I recently received an email from a Customer who wants to teach her Daughter how to paint using watercolours but really did not have a clue where to start:
With homeschooling I have started showing my Daughter how to use watercolours properly where we are painting flowers. I don’t know what I am doing so a complete novice myself. Can you please advise me on which paints I can get as an adult to get set up or any places for tips so I can learn then help my 11 year old? Any advice on where to shop?
I would appreciate your help.
It occurred to me that there may be more of you interested in watercolour painting that are unsure where to start so I thought I should share my reply to her in the form of a Blog!
I buy my materials from several places, all online, links below, I buy different things from different sites, The SAA are very good to join for free postage on any order regardless of size, they also have loads of tutorials in the community section. You can also follow them on social media.
The main thing I would say is to buy the best quality paper and paint that you can afford. Brushes are maybe not so important, as long as you choose specific watercolour brushes you should be fine, some of the sites above do their own branded ones which are good.
As far as watercolour paper goes, there are 3 main types, hot pressed (super smooth), NOT (not hot pressed, slightly textured) and rough. When starting out I’d suggest NOT. It come in different thicknesses, shown as either lb or gsm, the bigger the number the thicker the paper which basically affects how much it ‘cockles’ or wrinkles up when you add the paint. The blocks are quite good which are gummed on all sides and so stop it wrinkling too much, otherwise you can buy sheets and stretch it yourself…..this is probably a whole different blog in itself and something I’m very happy to talk about if you wish! The SAA do some pretty good practise paper although it will not necessarily always give quite the same effects as more expensive papers, but useful to try out techniques. It’s also possible to buy sample packs from different manufacturers which contain several different types for you to try out.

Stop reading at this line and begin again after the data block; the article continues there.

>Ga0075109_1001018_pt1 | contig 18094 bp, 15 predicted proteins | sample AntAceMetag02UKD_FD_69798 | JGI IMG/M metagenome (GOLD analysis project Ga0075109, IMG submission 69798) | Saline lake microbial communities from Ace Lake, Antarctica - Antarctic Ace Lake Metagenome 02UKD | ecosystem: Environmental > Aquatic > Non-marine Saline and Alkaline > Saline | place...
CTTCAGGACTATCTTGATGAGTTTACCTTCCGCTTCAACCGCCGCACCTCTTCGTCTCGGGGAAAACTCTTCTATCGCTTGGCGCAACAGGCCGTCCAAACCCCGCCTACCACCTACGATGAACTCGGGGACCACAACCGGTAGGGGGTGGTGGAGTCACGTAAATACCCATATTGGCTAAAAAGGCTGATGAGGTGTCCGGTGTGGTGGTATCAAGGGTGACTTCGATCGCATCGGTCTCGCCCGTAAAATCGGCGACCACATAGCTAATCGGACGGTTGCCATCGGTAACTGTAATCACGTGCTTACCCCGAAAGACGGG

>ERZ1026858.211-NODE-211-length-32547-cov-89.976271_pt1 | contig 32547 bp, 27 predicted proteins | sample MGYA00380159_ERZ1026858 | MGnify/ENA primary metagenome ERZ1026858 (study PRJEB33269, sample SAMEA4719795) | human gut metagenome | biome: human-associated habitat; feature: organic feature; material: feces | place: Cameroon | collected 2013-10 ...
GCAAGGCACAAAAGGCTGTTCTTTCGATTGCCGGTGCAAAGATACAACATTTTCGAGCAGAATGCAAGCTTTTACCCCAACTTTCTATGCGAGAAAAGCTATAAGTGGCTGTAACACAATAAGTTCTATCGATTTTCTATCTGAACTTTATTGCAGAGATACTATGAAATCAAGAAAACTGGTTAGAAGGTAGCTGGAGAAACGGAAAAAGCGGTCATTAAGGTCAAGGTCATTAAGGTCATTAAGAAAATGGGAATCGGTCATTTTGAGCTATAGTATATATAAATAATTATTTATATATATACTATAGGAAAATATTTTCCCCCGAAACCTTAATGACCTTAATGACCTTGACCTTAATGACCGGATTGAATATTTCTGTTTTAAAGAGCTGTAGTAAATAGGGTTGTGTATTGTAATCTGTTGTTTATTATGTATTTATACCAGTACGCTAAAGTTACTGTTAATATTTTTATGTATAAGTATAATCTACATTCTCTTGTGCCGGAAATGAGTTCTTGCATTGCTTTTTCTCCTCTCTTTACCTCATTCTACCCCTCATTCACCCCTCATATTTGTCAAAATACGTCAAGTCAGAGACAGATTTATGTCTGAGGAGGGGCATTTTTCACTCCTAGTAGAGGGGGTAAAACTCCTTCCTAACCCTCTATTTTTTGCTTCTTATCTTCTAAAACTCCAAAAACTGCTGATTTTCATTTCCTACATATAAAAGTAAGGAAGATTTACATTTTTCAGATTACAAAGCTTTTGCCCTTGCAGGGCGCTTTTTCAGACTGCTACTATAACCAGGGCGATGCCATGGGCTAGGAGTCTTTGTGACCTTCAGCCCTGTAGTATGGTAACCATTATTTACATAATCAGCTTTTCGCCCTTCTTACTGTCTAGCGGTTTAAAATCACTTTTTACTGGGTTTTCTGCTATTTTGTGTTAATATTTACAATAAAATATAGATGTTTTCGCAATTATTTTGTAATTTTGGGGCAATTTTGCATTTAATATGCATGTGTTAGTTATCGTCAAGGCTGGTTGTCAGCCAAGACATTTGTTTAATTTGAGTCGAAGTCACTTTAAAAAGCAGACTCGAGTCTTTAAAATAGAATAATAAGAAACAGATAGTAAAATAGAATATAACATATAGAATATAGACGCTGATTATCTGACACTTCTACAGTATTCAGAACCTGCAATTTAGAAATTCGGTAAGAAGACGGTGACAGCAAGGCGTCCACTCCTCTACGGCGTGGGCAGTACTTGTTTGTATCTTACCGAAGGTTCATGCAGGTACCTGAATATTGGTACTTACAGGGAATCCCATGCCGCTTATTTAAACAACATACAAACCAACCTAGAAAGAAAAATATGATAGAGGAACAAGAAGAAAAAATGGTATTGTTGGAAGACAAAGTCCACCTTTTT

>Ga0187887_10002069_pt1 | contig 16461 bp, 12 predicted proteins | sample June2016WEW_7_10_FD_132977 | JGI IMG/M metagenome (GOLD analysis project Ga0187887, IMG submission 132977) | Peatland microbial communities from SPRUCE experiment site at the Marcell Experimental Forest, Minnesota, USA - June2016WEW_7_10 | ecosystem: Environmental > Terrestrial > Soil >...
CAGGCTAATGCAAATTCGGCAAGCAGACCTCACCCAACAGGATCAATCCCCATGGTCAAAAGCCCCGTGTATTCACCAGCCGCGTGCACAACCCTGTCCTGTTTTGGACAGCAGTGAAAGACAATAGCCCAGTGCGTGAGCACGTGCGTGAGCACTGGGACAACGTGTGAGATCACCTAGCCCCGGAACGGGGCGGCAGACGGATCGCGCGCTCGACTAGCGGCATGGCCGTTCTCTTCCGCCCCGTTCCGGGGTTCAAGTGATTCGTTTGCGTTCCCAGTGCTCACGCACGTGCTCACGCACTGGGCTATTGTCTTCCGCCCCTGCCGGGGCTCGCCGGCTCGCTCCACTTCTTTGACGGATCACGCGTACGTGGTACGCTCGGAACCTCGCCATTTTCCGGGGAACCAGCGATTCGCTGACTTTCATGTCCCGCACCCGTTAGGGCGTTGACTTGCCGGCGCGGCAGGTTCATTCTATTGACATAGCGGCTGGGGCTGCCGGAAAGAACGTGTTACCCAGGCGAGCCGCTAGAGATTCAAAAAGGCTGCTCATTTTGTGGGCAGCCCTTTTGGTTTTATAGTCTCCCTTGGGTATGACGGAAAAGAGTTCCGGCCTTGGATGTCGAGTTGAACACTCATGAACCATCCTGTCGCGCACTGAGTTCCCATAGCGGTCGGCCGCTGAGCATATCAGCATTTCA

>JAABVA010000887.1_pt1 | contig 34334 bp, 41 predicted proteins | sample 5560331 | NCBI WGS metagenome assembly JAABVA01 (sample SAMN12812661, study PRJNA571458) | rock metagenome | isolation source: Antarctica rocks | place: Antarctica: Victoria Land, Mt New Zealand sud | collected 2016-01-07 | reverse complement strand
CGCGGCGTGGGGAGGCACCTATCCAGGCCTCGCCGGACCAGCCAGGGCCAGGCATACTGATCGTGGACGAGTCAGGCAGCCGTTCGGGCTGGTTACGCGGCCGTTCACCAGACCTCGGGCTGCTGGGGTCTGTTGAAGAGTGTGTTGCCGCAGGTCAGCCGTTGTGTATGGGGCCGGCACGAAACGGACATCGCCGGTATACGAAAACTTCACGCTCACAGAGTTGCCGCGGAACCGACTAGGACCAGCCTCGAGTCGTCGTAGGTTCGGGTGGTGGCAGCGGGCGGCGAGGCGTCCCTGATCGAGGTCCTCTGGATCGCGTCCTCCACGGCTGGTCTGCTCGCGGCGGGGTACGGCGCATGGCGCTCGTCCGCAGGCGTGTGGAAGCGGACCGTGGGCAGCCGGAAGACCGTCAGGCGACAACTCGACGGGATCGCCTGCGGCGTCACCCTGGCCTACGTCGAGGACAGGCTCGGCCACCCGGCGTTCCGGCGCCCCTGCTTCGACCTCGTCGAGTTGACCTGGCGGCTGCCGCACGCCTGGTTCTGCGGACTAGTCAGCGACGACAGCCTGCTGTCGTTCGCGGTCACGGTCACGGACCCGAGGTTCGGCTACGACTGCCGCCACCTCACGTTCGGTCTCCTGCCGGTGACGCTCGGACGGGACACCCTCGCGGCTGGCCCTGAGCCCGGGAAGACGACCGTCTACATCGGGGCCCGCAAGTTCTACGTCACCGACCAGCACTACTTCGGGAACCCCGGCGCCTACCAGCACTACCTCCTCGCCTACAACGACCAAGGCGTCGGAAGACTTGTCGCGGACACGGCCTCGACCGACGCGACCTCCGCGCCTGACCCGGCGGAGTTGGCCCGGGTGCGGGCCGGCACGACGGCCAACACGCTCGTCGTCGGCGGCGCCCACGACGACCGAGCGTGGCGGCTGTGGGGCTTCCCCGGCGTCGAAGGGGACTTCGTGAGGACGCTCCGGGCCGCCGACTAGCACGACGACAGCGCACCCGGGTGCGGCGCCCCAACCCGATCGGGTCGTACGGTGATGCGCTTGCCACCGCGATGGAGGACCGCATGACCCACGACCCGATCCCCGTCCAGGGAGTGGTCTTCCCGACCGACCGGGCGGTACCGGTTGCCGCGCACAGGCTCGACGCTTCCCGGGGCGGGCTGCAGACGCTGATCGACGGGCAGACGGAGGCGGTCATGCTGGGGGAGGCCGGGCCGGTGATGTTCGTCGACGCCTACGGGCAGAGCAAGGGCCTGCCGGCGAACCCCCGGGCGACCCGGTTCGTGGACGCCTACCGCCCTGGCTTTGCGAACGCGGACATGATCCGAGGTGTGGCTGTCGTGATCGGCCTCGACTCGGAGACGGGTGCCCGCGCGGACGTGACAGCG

I’d say 3 brush sizes are useful, all ’round’ to start with, very small for detail, medium and large. Sable is the very best but you’ll pay for it – Jacksons have a lovely one for £603! The SAA Gold and Silver brush ranges are good. Writing these words has prompted me to photograph my own selection of watercolour brushes and I don’t have many as you can see below, something that goes to a fine point is the key really then you can paint the tiniest details with the largest of brushes:
As far as paint goes, it’s very easy to buy every colour by every brand, sometimes the same colour can be named differently by a different manufacturer so it’s worth checking the pigment number either on the tube or the manufacturers colour chart to make sure they’re not a duplicate of something you already have.
I have nothing against black and have several tubes, although many teachers will say never use it, I well remember our school art teacher smacking our hands when she caught us with it! Sometimes it’s the only way to darken the tone without changing its actual colour but use sparingly and try other mixes as well. Daniel Smith make a beautiful one called ‘Lunar Black’ which granulates to make the most gorgeous effects. Granulation is where the pigments clump together to create ‘speckles’ rather like tea leaves and is a good way to depict, for example, the bark on trees.
I’d suggest a basic choice of 6 colours, 3 ‘cool’ and 3 ‘warm’, if I had to pick for myself I’d choose:
Cool – cerulean blue, cadmium red, lemon yellow
Warm – Ultramarine blue, alizarin crimson, cadmium yellow
This link explains warm and cool well : https://justpaint.org/defining-warm-and-cool-colors-its-all-relative/
You should be able to mix most colours you want with those, it’s a good exercise to produce a colour chart, make notes to say what the mixes are, of all the colours you have, it helps to understand colour better.
Hope that helps a bit, I’d say don’t get too hung up about painting actual flowers to start with, just play around and get confident in the paint and what it does,
Very best wishes,
I should just add that these are all just my own opinions and that I haven’t been paid to endorse any particular brand or company. It’s just a question of seeing what works for you!